ANCHORAGE, Alaska (AP) — Some teachers in Anchorage have asked the school district to delay a return to in-person instruction until they are eligible for the coronavirus vaccine.

While some educators and school staff are ready to return to classrooms with or without a vaccine, others said they are being forced to choose between employment or staying safe.

State health officials said frontline, essential workers likely will not begin receiving vaccines until late February.

The Anchorage School District plans to reopen schools Jan. 19 for elementary students in pre-K through second grade and high-needs, special education students through the sixth grade.

The Anchorage School Board last month directed Superintendent Deena Bishop not to delay reopening plans, which were postponed three times previously during the pandemic.

The district has a robust virus mitigation plan and must prioritize its mission to educate children, Bishop said Wednesday.

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Jennifer Patronas, the district’s health care services director, said the first round of vaccinations beginning this week would include nurses who have not been vaccinated, some special education employees and staff and community members over 65.

The state’s tiered plan for vaccinating essential workers places teachers 50 years and older in tier 2, teachers under 50 with two or more high-risk health conditions in tier 3 and all other educators in tier 4.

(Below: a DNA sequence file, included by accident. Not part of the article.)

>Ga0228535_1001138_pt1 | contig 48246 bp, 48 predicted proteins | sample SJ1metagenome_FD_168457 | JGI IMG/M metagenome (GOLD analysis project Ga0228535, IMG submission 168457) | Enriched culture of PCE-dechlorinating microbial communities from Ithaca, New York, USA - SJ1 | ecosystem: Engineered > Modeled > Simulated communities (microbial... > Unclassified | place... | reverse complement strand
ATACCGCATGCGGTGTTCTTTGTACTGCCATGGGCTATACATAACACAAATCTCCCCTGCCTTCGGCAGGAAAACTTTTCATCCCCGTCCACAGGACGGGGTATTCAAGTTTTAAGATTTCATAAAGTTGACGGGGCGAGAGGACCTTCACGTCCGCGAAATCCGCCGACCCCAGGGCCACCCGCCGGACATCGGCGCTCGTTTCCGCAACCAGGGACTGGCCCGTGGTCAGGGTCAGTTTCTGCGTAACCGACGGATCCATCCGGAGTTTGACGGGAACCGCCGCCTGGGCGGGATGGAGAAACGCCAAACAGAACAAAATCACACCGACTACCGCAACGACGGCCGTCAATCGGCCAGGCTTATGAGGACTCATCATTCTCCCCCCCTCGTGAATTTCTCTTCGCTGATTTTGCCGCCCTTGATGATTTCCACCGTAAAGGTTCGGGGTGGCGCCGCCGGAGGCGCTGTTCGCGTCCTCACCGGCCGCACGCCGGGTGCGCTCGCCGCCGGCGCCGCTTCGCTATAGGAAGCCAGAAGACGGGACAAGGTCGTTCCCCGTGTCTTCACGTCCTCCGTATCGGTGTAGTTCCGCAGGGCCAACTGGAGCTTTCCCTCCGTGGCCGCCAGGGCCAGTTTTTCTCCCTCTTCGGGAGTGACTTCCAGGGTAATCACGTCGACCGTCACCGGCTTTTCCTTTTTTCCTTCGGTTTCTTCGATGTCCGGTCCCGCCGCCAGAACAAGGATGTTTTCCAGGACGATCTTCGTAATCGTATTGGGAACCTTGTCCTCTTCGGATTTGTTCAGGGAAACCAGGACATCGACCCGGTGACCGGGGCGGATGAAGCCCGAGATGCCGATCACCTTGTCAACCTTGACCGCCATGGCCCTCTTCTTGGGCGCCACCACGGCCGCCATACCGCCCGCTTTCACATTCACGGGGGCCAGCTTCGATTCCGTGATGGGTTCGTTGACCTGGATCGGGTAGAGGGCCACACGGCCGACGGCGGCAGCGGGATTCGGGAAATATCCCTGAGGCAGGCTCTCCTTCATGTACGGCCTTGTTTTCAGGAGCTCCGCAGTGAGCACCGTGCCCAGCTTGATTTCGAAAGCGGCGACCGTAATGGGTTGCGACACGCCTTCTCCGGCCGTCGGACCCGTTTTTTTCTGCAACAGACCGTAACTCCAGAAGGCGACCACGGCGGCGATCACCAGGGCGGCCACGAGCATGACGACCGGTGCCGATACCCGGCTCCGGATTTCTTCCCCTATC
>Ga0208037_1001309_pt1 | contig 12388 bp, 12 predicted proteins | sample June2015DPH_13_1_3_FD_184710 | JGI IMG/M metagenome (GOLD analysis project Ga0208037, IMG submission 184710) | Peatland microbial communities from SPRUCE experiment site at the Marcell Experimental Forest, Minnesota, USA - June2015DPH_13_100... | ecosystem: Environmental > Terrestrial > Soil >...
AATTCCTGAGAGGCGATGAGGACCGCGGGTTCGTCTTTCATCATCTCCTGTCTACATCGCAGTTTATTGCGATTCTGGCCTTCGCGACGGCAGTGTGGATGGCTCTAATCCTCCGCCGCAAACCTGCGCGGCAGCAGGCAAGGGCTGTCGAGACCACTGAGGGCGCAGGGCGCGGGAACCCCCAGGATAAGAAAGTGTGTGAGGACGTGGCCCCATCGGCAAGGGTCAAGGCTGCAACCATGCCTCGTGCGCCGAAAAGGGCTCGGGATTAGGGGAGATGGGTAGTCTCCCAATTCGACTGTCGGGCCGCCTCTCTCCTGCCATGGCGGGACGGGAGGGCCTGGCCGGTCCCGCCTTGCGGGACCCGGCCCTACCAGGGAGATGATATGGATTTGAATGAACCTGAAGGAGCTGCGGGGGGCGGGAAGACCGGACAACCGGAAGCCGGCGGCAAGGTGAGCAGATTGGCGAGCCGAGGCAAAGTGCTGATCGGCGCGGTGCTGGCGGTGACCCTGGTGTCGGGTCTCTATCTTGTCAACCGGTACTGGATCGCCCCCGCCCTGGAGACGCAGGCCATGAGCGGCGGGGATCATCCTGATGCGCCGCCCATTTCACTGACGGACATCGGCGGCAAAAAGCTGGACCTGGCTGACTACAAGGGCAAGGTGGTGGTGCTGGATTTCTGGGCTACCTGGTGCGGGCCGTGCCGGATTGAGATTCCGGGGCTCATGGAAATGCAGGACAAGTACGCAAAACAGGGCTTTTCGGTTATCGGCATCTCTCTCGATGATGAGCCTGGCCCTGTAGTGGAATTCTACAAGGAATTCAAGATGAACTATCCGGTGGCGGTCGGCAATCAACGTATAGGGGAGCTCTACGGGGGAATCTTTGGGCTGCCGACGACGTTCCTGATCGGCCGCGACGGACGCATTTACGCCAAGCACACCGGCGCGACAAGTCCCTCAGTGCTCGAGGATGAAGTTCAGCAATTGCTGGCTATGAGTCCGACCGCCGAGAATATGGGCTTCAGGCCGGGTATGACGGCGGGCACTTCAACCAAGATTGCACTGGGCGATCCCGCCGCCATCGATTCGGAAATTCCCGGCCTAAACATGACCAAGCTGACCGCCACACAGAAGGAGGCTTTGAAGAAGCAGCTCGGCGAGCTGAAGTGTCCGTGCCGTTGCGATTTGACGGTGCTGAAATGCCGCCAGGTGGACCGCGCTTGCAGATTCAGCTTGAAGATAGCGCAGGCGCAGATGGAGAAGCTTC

Anchorage Education Association President Corey Aist called on the district to align its schedule with state vaccine distribution or allow teachers, staff and students to return to classrooms on a voluntary basis.

The district should wait for more information about vaccine availability before a widespread return to classrooms, while teachers can volunteer to return if they wish, Aist said.

“It would be a shame, it would be a travesty, to go back to a face-to-face learning mode, (for example) two weeks before educators are able to get vaccinated, and that ends up putting educators at risk, potentially actually contracting COVID-19,” Aist said. “It just seems like we’re so close.”

For most people, the new coronavirus causes mild or moderate symptoms, such as fever and cough that clear up in two to three weeks. For some — especially older adults and people with existing health problems — it can cause more severe illness, including pneumonia, and death.